No, other fans, just the one in the freezer.

    Here's the condenser fan motor for your model you can order:
    Manufacturer's Number: 833697

    833697

    Jake
    Appliance Repair School 1987-1988
    Star Appliance Tech. 2 yrs. 1988-1990
    Wards Appliance Tech. 11 yrs. 1990-2001
    Sears Appliance Tech. 4 yrs. 2001-Oct. 2005
    Jake's Appliance Repair Nov. 2005-present

    Look-Up & Order Parts

  8. #8
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    Thank you -

    I positioned the desk fan on the floor and aimed it toward the coils. The temperature in the freezer immediately began to drop and soon reached -5.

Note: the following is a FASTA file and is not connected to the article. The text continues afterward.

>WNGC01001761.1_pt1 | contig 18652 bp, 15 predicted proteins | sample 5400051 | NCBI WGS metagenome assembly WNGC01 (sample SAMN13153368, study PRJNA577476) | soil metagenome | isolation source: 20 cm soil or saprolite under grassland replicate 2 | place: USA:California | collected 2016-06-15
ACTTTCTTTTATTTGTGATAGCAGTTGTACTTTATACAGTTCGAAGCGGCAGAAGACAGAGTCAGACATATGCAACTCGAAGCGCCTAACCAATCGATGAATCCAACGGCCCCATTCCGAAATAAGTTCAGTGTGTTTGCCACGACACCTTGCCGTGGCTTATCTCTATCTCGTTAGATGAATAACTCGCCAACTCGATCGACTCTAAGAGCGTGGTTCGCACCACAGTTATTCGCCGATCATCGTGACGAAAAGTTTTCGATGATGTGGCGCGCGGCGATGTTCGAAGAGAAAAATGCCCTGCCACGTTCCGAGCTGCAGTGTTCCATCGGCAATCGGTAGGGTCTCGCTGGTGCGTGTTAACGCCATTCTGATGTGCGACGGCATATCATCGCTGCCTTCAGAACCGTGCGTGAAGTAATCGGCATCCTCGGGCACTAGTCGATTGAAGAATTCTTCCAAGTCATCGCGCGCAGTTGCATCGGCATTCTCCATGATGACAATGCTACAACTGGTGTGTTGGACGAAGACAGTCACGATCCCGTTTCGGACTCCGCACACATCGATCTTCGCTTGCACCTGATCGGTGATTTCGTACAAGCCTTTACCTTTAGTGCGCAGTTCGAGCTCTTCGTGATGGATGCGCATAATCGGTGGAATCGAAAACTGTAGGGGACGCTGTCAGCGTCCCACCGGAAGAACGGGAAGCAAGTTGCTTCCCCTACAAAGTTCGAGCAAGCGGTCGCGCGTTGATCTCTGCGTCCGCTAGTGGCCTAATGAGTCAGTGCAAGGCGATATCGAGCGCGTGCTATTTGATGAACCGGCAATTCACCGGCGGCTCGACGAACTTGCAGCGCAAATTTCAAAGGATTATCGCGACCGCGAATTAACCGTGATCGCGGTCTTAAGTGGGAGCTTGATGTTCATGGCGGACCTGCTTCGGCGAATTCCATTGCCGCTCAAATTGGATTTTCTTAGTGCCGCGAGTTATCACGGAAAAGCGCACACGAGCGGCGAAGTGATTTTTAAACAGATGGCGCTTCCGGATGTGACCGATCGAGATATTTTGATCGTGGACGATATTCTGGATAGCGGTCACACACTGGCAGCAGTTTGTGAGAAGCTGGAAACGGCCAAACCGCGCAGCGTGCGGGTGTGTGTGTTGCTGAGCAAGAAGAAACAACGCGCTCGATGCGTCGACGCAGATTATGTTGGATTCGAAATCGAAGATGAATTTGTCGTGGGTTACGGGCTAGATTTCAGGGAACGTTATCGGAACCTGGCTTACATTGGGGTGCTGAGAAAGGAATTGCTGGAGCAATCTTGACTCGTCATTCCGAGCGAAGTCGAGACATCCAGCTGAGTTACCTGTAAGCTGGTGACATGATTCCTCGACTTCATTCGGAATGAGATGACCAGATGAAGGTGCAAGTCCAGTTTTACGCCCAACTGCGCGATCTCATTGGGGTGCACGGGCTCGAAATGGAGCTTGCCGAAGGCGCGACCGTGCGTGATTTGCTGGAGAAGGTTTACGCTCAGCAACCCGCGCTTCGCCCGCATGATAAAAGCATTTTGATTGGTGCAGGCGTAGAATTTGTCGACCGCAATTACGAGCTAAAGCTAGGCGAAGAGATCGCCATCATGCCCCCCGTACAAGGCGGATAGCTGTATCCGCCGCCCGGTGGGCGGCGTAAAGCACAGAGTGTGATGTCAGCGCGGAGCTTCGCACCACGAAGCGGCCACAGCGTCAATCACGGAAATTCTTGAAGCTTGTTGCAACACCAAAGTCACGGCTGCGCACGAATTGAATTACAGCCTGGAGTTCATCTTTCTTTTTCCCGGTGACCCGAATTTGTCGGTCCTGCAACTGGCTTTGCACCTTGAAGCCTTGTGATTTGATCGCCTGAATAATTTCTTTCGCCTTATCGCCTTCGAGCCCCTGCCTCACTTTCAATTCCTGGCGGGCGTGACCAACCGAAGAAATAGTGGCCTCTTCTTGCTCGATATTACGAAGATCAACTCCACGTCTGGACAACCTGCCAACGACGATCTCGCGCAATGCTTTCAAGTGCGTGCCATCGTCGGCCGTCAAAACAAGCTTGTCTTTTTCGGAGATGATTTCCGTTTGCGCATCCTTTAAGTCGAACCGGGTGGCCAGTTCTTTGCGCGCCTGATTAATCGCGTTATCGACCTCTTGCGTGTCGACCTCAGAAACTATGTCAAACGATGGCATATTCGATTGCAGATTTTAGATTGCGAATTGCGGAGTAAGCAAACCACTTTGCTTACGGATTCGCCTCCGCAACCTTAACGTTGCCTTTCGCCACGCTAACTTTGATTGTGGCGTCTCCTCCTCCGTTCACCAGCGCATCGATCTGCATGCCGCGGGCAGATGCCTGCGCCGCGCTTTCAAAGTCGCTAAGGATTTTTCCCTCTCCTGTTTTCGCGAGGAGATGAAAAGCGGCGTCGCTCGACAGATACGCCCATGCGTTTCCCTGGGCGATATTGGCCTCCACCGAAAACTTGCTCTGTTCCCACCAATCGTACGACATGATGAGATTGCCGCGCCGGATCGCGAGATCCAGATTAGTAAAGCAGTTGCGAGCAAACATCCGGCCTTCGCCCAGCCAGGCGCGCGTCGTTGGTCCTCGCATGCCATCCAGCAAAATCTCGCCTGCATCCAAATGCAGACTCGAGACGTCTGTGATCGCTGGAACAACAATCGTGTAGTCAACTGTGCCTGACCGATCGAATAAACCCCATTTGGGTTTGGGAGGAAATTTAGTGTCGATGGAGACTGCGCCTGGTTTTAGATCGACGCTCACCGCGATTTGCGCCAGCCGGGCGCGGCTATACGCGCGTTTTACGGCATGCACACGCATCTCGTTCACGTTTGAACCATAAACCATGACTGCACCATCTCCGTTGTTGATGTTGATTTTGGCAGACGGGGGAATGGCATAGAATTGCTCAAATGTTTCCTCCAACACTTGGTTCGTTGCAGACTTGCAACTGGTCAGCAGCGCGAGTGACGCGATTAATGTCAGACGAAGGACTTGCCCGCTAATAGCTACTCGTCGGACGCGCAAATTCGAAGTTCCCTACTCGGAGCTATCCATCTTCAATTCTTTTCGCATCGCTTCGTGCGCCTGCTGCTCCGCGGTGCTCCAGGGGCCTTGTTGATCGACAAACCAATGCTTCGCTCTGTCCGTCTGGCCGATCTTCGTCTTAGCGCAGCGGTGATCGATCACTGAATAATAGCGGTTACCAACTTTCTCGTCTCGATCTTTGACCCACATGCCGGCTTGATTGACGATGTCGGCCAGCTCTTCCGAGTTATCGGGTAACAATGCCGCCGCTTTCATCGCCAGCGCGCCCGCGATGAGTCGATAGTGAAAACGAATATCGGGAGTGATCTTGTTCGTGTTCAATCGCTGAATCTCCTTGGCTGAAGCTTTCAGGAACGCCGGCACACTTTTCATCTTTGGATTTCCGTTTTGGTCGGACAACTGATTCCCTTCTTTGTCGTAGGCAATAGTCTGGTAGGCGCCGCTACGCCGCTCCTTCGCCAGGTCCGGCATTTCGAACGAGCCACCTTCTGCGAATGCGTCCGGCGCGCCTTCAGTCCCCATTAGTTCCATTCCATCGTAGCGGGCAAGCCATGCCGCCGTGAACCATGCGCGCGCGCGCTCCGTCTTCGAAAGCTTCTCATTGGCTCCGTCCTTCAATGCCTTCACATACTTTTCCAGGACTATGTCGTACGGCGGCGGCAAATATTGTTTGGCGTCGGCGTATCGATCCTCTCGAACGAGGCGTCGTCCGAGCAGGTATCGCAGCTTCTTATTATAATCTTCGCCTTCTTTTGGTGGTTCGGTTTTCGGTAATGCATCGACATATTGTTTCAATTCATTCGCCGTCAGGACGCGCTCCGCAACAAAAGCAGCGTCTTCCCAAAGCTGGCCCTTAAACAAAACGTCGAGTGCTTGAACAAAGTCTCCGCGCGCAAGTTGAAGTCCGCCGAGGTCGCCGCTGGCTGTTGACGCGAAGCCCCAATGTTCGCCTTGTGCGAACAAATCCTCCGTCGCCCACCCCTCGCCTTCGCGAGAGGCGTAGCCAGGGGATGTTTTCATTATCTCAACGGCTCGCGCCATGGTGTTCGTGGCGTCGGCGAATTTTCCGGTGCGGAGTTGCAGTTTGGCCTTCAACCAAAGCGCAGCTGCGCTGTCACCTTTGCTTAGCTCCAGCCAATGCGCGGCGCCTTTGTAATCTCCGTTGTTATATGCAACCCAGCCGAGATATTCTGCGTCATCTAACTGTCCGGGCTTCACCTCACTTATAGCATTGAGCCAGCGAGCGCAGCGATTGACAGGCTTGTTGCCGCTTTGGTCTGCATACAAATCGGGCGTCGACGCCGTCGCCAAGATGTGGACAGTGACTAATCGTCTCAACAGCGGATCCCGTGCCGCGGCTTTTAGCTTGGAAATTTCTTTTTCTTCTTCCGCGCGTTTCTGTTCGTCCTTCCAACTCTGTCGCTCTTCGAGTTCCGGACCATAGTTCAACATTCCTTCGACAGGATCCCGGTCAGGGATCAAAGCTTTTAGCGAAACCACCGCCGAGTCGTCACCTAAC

When I first checked the condensor fan, it was hard to turn and would stop rotating as soon as I removed my hand.

    With the desktop fan in the vicinity, the condensor fan started rotating - helped along by the additional wind velocity. When I turned off the desktop fan, the condensor fan continued to run. In fact, it has been cycling off and off with the compressor ever since. Temperature has remained constant overnight.

    So all appears well. At this point, I am left to believe that the fan blades or motor shaft must have been bound with dirt that was eventually blown clear with the introduction of the desktop fan.

    *************

    I do note that there is approx. 3/8" play on the fan shaft (in / out), but assume that is normal and that I do not need to perform a preventative replacement of the condenser motor.

    *************